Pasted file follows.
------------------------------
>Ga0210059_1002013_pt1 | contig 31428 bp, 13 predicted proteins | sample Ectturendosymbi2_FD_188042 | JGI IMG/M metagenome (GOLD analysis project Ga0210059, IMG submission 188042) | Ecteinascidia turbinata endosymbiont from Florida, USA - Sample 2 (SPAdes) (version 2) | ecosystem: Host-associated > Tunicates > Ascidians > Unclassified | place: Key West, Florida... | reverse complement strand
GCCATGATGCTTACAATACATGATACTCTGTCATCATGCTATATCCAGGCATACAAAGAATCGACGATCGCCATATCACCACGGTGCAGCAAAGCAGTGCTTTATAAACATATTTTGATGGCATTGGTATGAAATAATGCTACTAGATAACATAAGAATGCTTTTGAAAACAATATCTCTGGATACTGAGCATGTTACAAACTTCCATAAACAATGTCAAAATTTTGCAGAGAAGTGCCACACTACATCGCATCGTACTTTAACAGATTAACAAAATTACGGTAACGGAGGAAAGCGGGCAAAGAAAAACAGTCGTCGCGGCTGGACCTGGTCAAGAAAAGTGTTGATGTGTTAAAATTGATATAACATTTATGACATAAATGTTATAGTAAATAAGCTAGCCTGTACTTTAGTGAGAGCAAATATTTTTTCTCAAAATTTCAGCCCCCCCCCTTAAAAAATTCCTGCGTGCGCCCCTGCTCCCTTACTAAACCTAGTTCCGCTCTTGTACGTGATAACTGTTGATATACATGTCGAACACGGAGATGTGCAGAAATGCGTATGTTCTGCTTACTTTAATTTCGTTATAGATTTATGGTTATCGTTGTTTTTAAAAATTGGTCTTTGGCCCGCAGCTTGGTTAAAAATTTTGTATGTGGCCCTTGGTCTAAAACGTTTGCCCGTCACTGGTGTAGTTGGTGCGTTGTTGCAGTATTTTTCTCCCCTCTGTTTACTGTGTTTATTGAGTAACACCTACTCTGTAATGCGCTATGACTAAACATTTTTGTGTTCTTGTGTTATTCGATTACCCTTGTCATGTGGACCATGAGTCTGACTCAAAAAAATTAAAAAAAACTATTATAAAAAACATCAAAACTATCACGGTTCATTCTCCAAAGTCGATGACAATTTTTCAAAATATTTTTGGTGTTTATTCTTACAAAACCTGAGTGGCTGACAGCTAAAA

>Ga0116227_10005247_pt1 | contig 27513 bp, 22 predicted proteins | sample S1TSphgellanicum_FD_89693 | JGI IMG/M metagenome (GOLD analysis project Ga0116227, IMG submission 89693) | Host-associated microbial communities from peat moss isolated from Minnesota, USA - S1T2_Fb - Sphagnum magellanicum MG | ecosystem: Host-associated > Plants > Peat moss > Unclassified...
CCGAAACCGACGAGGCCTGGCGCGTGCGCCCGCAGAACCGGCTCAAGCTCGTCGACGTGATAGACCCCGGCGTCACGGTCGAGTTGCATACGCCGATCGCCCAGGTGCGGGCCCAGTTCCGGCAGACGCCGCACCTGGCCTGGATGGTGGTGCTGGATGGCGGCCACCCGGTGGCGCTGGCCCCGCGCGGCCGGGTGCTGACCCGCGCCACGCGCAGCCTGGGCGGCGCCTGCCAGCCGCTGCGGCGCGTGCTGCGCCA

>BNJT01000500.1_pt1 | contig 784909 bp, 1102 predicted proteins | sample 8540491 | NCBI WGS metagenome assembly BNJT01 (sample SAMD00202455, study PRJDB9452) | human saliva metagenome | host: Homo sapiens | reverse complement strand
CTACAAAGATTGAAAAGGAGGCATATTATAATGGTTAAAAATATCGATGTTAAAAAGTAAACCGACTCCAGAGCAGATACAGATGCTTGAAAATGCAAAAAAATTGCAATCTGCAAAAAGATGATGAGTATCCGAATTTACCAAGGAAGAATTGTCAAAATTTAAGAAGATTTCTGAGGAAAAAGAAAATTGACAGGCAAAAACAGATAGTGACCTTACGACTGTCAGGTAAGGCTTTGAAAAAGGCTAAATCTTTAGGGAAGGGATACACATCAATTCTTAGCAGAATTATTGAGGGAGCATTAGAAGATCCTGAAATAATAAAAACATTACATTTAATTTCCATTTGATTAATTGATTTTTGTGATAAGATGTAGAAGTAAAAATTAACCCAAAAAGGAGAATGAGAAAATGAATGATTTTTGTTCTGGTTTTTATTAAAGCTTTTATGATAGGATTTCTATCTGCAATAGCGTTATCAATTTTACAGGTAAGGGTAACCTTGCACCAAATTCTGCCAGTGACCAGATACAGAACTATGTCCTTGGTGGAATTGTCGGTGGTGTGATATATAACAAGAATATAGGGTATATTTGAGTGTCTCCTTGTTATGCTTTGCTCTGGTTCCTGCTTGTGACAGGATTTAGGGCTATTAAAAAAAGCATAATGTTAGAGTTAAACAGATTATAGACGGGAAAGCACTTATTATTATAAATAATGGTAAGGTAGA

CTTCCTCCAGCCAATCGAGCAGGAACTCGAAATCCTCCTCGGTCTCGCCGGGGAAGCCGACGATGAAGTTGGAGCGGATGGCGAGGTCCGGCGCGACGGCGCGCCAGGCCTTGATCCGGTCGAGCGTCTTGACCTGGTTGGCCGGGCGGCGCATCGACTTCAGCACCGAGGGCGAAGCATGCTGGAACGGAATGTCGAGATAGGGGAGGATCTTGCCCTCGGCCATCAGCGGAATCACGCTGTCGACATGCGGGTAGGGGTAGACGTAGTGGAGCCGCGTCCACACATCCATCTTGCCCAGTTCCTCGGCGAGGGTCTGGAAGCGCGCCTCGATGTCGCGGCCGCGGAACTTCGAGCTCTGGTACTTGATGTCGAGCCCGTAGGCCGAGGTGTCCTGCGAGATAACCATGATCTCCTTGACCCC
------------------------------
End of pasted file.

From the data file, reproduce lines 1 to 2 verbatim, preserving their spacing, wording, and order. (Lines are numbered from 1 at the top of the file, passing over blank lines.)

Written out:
>Ga0210059_1002013_pt1 | contig 31428 bp, 13 predicted proteins | sample Ectturendosymbi2_FD_188042 | JGI IMG/M metagenome (GOLD analysis project Ga0210059, IMG submission 188042) | Ecteinascidia turbinata endosymbiont from Florida, USA - Sample 2 (SPAdes) (version 2) | ecosystem: Host-associated > Tunicates > Ascidians > Unclassified | place: Key West, Florida... | reverse complement strand
GCCATGATGCTTACAATACATGATACTCTGTCATCATGCTATATCCAGGCATACAAAGAATCGACGATCGCCATATCACCACGGTGCAGCAAAGCAGTGCTTTATAAACATATTTTGATGGCATTGGTATGAAATAATGCTACTAGATAACATAAGAATGCTTTTGAAAACAATATCTCTGGATACTGAGCATGTTACAAACTTCCATAAACAATGTCAAAATTTTGCAGAGAAGTGCCACACTACATCGCATCGTACTTTAACAGATTAACAAAATTACGGTAACGGAGGAAAGCGGGCAAAGAAAAACAGTCGTCGCGGCTGGACCTGGTCAAGAAAAGTGTTGATGTGTTAAAATTGATATAACATTTATGACATAAATGTTATAGTAAATAAGCTAGCCTGTACTTTAGTGAGAGCAAATATTTTTTCTCAAAATTTCAGCCCCCCCCCTTAAAAAATTCCTGCGTGCGCCCCTGCTCCCTTACTAAACCTAGTTCCGCTCTTGTACGTGATAACTGTTGATATACATGTCGAACACGGAGATGTGCAGAAATGCGTATGTTCTGCTTACTTTAATTTCGTTATAGATTTATGGTTATCGTTGTTTTTAAAAATTGGTCTTTGGCCCGCAGCTTGGTTAAAAATTTTGTATGTGGCCCTTGGTCTAAAACGTTTGCCCGTCACTGGTGTAGTTGGTGCGTTGTTGCAGTATTTTTCTCCCCTCTGTTTACTGTGTTTATTGAGTAACACCTACTCTGTAATGCGCTATGACTAAACATTTTTGTGTTCTTGTGTTATTCGATTACCCTTGTCATGTGGACCATGAGTCTGACTCAAAAAAATTAAAAAAAACTATTATAAAAAACATCAAAACTATCACGGTTCATTCTCCAAAGTCGATGACAATTTTTCAAAATATTTTTGGTGTTTATTCTTACAAAACCTGAGTGGCTGACAGCTAAAA